Father and daughter hit by mental illness

FIFTEEN years have passed since one young Donegal woman first noticed things were starting to unravel within her family life.
Mary (not her real name) felt paralysed. Her precious daughter had just been diagnosed with a mental health illness. Within months so too had her husband.
“I felt that I was trapped inside a box. There were no windows or doors – no way out,” she said.
Mary knew very little about schizophrenia and had no one to turn to. And then there was the stigma.
“My daughter had been in a bad place for so long. It was like a mourning process for me. I thought that she would never get better and would never again be the person that I knew so well and loved.
“The flip side of that is that my daughter had similar feelings and emotions and she too thought that she would never get her life back but you always have to have that little bit of hope,” Mary said.
It was at that point that she was directed towards the Eolas programme for family members and carers of people living with mental health issues.
The programme offers an eight-week peer and clinician led mental health programme focused on information about mental health difficulties, learning how the mental health services work and coping strategies to enable recovery.
The programme, which was first rolled out in Donegal in 2017, is just for family members and carers. There is a parallel programme for service users.
The programme, which started last Thursday evening in Letterkenny, runs for eight weeks and gives sufferers and family members a chance to talk honestly in a confidential setting without fear of stigma in the presence of peers and clinicians.
Forum for sharing
Eolas allows people to have conversations they can’t have at home or anywhere else. It’s a forum for sharing and getting information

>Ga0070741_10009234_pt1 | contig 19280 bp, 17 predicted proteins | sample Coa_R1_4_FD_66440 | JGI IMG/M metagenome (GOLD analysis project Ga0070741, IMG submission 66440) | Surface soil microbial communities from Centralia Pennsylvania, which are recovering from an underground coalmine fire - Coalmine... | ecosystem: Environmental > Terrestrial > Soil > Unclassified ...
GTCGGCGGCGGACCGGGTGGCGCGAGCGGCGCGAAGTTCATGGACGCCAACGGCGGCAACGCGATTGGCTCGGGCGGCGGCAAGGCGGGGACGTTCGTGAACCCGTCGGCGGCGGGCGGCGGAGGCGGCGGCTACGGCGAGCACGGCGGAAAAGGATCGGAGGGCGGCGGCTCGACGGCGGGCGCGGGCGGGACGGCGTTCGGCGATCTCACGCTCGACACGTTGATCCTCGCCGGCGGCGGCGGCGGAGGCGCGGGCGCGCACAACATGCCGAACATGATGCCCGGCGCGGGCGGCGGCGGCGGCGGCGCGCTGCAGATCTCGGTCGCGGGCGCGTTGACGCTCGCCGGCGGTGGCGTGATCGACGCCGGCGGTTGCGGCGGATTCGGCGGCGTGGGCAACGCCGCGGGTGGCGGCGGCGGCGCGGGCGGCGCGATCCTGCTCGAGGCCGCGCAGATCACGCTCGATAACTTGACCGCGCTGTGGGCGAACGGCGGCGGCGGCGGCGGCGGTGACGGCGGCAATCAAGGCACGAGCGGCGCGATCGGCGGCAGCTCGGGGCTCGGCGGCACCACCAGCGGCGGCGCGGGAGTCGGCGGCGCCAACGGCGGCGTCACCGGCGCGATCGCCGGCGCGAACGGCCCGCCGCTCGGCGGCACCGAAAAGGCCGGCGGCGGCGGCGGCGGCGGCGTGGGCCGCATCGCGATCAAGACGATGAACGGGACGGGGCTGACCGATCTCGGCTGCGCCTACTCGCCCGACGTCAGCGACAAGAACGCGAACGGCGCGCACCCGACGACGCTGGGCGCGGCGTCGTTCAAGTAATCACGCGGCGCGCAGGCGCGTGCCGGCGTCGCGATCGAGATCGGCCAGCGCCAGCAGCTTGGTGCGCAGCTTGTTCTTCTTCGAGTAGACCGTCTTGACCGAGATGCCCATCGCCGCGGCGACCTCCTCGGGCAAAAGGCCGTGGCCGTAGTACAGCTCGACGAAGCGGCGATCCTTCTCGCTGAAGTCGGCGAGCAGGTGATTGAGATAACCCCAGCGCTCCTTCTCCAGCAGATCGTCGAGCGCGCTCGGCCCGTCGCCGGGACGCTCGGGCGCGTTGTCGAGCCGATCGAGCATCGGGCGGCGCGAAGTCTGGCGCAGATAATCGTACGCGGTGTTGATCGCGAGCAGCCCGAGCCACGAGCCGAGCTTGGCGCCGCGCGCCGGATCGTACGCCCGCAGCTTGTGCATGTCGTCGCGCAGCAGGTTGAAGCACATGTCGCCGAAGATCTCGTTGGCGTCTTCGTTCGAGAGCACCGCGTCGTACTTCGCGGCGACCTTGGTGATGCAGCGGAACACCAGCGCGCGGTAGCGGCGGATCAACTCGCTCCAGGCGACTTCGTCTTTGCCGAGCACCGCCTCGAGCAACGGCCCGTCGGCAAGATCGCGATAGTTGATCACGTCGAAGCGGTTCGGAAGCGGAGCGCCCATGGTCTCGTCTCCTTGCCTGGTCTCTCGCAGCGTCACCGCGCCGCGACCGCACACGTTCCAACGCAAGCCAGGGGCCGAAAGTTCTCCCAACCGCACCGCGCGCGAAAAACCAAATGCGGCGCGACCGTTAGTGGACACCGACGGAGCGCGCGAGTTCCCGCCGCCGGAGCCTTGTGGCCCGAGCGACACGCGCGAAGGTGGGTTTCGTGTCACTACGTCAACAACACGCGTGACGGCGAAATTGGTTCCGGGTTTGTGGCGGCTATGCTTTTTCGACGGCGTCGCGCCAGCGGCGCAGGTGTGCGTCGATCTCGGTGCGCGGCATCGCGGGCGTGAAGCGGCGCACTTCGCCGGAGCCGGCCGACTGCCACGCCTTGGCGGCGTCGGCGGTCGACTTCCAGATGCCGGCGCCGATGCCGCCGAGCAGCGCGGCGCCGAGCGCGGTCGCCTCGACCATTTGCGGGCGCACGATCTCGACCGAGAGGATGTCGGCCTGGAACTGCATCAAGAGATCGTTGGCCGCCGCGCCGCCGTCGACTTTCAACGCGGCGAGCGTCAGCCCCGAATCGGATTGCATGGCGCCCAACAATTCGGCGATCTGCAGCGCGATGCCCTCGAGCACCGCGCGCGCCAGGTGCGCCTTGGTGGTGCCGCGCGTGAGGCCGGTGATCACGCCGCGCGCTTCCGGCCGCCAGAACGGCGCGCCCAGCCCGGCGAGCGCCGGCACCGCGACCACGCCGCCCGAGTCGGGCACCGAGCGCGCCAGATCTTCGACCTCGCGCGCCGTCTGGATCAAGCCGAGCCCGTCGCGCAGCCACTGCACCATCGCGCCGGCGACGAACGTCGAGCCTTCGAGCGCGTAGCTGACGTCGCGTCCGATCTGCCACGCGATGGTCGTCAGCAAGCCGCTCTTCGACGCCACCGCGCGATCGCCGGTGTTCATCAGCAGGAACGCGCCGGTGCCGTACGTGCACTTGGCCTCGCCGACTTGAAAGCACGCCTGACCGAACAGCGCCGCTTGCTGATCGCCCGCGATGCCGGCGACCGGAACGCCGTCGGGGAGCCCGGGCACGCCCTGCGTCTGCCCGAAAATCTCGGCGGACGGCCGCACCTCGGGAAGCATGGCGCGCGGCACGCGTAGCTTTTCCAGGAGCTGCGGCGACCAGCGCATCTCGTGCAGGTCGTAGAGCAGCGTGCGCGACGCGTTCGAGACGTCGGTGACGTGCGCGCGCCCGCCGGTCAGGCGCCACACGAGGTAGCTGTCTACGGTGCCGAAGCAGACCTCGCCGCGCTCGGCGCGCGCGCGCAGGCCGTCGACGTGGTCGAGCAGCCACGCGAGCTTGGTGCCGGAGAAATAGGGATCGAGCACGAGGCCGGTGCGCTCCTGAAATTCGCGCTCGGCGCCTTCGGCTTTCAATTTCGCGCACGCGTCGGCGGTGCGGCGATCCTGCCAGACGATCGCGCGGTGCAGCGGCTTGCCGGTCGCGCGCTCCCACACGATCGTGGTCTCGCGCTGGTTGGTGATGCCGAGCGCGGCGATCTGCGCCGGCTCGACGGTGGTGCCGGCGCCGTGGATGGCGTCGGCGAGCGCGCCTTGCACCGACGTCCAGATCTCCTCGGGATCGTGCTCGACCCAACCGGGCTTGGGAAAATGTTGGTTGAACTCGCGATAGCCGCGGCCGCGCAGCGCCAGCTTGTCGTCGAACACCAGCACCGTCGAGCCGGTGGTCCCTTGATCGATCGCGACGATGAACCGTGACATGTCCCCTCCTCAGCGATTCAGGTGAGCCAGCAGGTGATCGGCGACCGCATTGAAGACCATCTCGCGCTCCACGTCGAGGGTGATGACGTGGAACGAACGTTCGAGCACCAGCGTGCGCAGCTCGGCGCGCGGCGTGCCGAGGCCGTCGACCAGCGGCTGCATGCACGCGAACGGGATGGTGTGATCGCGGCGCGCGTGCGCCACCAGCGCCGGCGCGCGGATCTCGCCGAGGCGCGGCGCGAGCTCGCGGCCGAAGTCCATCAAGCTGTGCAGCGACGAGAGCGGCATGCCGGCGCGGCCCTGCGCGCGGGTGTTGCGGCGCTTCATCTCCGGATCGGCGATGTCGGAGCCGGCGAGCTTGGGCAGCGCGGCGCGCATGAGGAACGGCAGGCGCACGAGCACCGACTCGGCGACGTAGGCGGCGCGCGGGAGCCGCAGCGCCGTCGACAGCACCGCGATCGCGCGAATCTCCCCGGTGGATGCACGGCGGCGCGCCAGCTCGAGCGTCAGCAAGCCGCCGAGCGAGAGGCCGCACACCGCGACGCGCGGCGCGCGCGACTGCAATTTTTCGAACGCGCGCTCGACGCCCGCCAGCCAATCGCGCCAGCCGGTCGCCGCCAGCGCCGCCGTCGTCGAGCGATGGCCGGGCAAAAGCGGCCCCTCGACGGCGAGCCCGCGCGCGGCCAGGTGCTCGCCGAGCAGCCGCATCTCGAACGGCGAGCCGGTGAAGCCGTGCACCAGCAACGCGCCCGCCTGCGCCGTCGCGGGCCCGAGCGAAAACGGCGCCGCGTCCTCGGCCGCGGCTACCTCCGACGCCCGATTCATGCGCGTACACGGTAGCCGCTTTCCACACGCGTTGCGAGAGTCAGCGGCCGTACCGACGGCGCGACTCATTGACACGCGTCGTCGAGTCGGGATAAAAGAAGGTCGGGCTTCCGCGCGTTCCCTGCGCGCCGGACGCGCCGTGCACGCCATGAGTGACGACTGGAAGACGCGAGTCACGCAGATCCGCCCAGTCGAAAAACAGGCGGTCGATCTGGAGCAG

“Neither my daughter or husband woke up one morning and decided that they had mental health issues. There’s a lack of understanding. Quite often there are underlying problems for years before the person is diagnosed and gets help,” she said.
“They’re lying in bed all day with the curtains closed and people think they’re crazy lazy but physically and mentally they’re not able to get out of bed. It’s important to start a conversation. It’s about us as a family understanding what’s happening. If you understand it takes a lot of fear out of the situation,” she added.
Mary’s daughter would spend all day sleeping and then running around all night. She wasn’t eating and it was causing friction within the family unit.
“I went to the doctor with my daughter and she got help. The mistake many of us make is that we try and fix the person but it’s more about understanding the illness,” she said.
“Through Eolas I’ve learned about the importance of taking time out for yourself. You have to be able to take a step back. You want to protect your loved ones but you also have to learn to give them back responsibility. Maybe it may only involve them making a cup of tea but that might well be a massive step forward for them.”
She added: “I felt really lost and alone but through the Eolas programme people understand how you feel. They understand that not every day is a lovely day. We learn about the importance of looking after our own health as we’re totally engulfed in trying to fix a loved one forget about ourselves,” she said.
Other family members have said that the programme decreased their sense of isolation, shame and loneliness, allowing them to develop friendships and supports after the programme ended.
The Eolas programme continues in the Letterkenny Women’s Centre on Thursdays, between 6.30pm and 8pm and will run for the next six weeks. For further information contact Paul Cartin on (087) 6753453.

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